My husband, Paul, tells me that in every relationship there is one person who holds up the light so the other may stand beneath it. To him, it’s all about the lighting.
When he picks me up at the train station on Friday evenings and we round the corner at Mile Road, I’ll peer up at our home, the second story of a coastal Maine cottage. For all the world, it looks like a UFO has landed on top of our neighbor’s unit. A blue glow pulsates from the windows and a row of soft lights, like a landing strip, snakes up the staircase. Step inside and there are no shadowy corners or darkened nooks.
Just when I think there cannot possibly be another lighting project, he finds a space below the end table or a dim area in a kitchen cabinet to brighten. When I open the cupboards, it’s more likely that a flood of yellow light will spill from them than a can of beans.
There are five phases to the projects:
1. The Design Phase, when we spend hours at Lowe’s or IKEA and measure every light fixture and agonize over the color and wattage of each bulb.
2. The Installation Phase, when it is important to double (and perhaps triple) check that the power is off at the breaker panel. Once, when Paul was rewiring a lamp, he plugged in the electrical cord and said, “Here, hold this.” When he snipped off the end with scissors, my entire life flashed in front of my eyes, briefly illuminated by sparks and a whiff of smoke, before fading to black.
3. The F-Bomb Phase, when Paul is angry at the light fixture.
4. The Honey Phase, when he is angry at me. If I ask whether the white wire is supposed to be disconnected, he’ll say, “Honey, I’ve tried that.” It sounds sweet, but I know that “honey” is just another term for bee excrement.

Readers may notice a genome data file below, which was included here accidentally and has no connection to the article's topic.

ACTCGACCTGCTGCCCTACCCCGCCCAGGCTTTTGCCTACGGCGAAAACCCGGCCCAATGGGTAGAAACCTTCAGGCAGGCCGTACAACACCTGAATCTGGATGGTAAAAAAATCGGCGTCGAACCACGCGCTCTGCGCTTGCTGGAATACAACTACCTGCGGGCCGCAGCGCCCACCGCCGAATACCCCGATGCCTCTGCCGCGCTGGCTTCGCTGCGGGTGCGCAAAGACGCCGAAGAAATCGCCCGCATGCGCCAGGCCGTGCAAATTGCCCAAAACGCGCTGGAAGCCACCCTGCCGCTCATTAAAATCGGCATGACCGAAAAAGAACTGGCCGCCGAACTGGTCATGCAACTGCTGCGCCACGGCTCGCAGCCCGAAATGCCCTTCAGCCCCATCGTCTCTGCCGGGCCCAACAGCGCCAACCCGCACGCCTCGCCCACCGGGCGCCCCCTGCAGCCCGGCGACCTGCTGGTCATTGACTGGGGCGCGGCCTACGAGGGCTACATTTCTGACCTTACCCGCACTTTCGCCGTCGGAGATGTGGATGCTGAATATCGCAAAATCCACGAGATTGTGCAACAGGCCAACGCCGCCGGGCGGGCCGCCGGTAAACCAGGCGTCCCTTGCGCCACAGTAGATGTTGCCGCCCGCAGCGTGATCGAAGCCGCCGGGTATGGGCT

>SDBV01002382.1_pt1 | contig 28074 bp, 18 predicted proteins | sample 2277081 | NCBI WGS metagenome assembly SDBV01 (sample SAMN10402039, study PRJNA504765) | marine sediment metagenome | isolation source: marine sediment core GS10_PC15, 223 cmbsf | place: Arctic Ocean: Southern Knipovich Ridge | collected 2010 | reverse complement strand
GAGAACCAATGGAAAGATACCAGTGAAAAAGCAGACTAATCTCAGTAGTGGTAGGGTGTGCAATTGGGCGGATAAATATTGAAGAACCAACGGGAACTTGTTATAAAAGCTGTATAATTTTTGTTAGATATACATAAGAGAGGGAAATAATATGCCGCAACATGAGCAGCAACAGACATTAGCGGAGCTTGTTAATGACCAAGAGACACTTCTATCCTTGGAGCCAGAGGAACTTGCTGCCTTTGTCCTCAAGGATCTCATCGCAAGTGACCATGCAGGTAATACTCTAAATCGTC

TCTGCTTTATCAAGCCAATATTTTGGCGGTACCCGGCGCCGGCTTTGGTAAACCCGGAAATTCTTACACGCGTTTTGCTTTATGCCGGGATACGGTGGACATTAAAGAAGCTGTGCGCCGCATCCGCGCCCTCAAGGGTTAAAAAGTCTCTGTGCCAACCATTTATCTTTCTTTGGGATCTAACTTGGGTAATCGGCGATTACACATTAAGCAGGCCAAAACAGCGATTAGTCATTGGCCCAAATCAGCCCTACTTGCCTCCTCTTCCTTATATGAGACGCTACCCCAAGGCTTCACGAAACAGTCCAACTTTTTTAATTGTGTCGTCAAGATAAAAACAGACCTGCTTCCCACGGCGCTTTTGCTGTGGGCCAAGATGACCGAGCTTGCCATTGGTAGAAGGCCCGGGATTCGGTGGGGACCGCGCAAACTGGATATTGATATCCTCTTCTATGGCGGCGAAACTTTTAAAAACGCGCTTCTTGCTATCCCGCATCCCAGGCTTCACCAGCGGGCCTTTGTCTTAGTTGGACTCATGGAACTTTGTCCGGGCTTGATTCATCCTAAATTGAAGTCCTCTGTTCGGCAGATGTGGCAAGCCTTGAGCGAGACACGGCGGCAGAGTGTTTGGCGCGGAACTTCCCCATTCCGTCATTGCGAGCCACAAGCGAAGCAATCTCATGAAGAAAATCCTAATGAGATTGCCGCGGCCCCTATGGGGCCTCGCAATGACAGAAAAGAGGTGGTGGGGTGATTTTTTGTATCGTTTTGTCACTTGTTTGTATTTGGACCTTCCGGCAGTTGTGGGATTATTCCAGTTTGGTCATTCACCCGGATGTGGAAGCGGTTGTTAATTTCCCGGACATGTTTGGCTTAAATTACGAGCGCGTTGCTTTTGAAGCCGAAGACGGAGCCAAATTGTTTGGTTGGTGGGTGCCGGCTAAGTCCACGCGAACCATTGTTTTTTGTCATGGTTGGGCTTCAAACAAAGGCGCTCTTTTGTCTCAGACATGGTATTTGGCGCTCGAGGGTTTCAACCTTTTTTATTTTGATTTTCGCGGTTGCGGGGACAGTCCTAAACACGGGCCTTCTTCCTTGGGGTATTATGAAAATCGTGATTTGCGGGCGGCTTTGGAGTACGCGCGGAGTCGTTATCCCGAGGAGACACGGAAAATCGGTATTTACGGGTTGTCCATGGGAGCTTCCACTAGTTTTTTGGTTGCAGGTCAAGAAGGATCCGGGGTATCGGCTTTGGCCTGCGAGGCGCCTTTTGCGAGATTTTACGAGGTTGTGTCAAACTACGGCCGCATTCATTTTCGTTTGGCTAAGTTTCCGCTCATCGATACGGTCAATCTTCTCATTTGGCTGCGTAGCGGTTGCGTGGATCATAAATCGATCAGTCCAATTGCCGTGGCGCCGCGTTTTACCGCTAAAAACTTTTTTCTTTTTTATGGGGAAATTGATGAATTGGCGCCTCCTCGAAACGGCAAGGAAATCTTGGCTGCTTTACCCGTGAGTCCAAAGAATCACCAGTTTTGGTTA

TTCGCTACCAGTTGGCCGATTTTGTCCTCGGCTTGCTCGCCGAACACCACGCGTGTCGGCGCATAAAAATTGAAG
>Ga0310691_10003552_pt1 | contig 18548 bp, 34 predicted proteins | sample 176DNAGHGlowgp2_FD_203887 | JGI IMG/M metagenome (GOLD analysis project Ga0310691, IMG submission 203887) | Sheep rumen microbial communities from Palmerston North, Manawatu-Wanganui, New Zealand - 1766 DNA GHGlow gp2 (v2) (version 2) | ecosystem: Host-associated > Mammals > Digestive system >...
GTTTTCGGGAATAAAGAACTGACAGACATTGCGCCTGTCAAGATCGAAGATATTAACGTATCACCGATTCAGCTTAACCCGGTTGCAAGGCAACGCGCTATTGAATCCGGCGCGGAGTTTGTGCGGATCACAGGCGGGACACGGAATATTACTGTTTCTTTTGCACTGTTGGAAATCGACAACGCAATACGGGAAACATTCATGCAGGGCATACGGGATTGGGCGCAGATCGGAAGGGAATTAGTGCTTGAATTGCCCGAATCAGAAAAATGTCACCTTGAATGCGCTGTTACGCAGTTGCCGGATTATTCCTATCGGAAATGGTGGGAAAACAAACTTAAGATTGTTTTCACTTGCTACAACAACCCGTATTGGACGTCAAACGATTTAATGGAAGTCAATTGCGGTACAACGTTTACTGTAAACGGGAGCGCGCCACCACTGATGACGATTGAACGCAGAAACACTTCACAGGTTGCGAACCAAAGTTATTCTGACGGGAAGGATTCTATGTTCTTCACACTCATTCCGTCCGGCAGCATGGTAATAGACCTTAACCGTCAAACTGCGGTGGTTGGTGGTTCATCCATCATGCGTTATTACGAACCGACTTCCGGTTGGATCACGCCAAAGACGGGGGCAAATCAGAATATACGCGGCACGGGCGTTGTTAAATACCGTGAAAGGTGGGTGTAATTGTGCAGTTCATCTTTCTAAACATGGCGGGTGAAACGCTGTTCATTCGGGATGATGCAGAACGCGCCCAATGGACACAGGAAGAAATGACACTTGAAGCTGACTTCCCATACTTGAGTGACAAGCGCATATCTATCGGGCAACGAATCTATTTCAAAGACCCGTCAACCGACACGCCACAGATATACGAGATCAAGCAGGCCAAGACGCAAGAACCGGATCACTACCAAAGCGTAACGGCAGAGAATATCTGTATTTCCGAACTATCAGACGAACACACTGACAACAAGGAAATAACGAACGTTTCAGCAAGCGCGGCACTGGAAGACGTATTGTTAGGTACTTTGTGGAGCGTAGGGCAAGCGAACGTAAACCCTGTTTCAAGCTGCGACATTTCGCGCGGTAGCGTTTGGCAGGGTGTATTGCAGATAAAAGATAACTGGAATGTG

5. And finally, comes the “Aha” Phase, when he couples one white wire with another white wire and we bask in the glow of our accomplishment.
“Did Willy need a little more light?” he’ll ask.
It is always about me. So now I suppose you’ve figured out who among us holds up the light so the other may stand beneath it.
It is this duality in our relationship that makes it shine. He drives, I sit. He cooks, I eat. He confidently changes lanes in bumper-to-bumper traffic, and I freak out. I can’t help it. When the gods have given me everything, I’m afraid they’ll get jealous and take something back.
Sometimes, I wonder if Paul is attempting to make up for all the years I faltered in the closet. He lights up the dark spaces so that I will always be able to find my way home. But if I asked him, he would never own up to it. For someone who loves to hold up the light, he hates to stand beneath it.
Before we were married, Paul toiled for days stringing up hundreds of paper lanterns in just the right shade of pale blue from the ceiling of our wedding tent. The June air smelled of freshly cut grass, and when we stood under the tent after the sun melted into the horizon, it looked as if the Milky Way had been lassoed and tugged into place, so that it could drift above our heads.
“That was Willy’s vision,” Paul told our guests — and it was, though I’d done no more than tear a photo from a magazine.
I have barely the mechanical skills to screw in a bulb. But I can string a few words together and fill them with enough light to illustrate my love. Paul is the man who quite literally lights up my life. Without him, my world would still be dark. In fact, you never would have noticed me.
To my husband, it’s all about the lighting. But for me, it’s all about what he has enabled me to see.
William Dameron is a Boston-based writer working on a memoir. Send comments to email@example.com.TELL YOUR STORY. E-mail your 650-word essay on a relationship to firstname.lastname@example.org. Please note: We do not respond to submissions we won’t pursue.